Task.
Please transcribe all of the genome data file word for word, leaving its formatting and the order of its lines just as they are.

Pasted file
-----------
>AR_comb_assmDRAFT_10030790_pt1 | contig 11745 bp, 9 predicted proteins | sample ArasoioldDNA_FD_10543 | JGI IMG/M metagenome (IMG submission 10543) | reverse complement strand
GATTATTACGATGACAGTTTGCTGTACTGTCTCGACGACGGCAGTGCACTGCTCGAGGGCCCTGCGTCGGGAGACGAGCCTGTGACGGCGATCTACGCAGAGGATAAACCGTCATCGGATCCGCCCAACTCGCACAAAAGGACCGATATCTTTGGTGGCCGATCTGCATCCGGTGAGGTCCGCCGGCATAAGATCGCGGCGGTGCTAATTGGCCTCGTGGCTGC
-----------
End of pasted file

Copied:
>AR_comb_assmDRAFT_10030790_pt1 | contig 11745 bp, 9 predicted proteins | sample ArasoioldDNA_FD_10543 | JGI IMG/M metagenome (IMG submission 10543) | reverse complement strand
GATTATTACGATGACAGTTTGCTGTACTGTCTCGACGACGGCAGTGCACTGCTCGAGGGCCCTGCGTCGGGAGACGAGCCTGTGACGGCGATCTACGCAGAGGATAAACCGTCATCGGATCCGCCCAACTCGCACAAAAGGACCGATATCTTTGGTGGCCGATCTGCATCCGGTGAGGTCCGCCGGCATAAGATCGCGGCGGTGCTAATTGGCCTCGTGGCTGC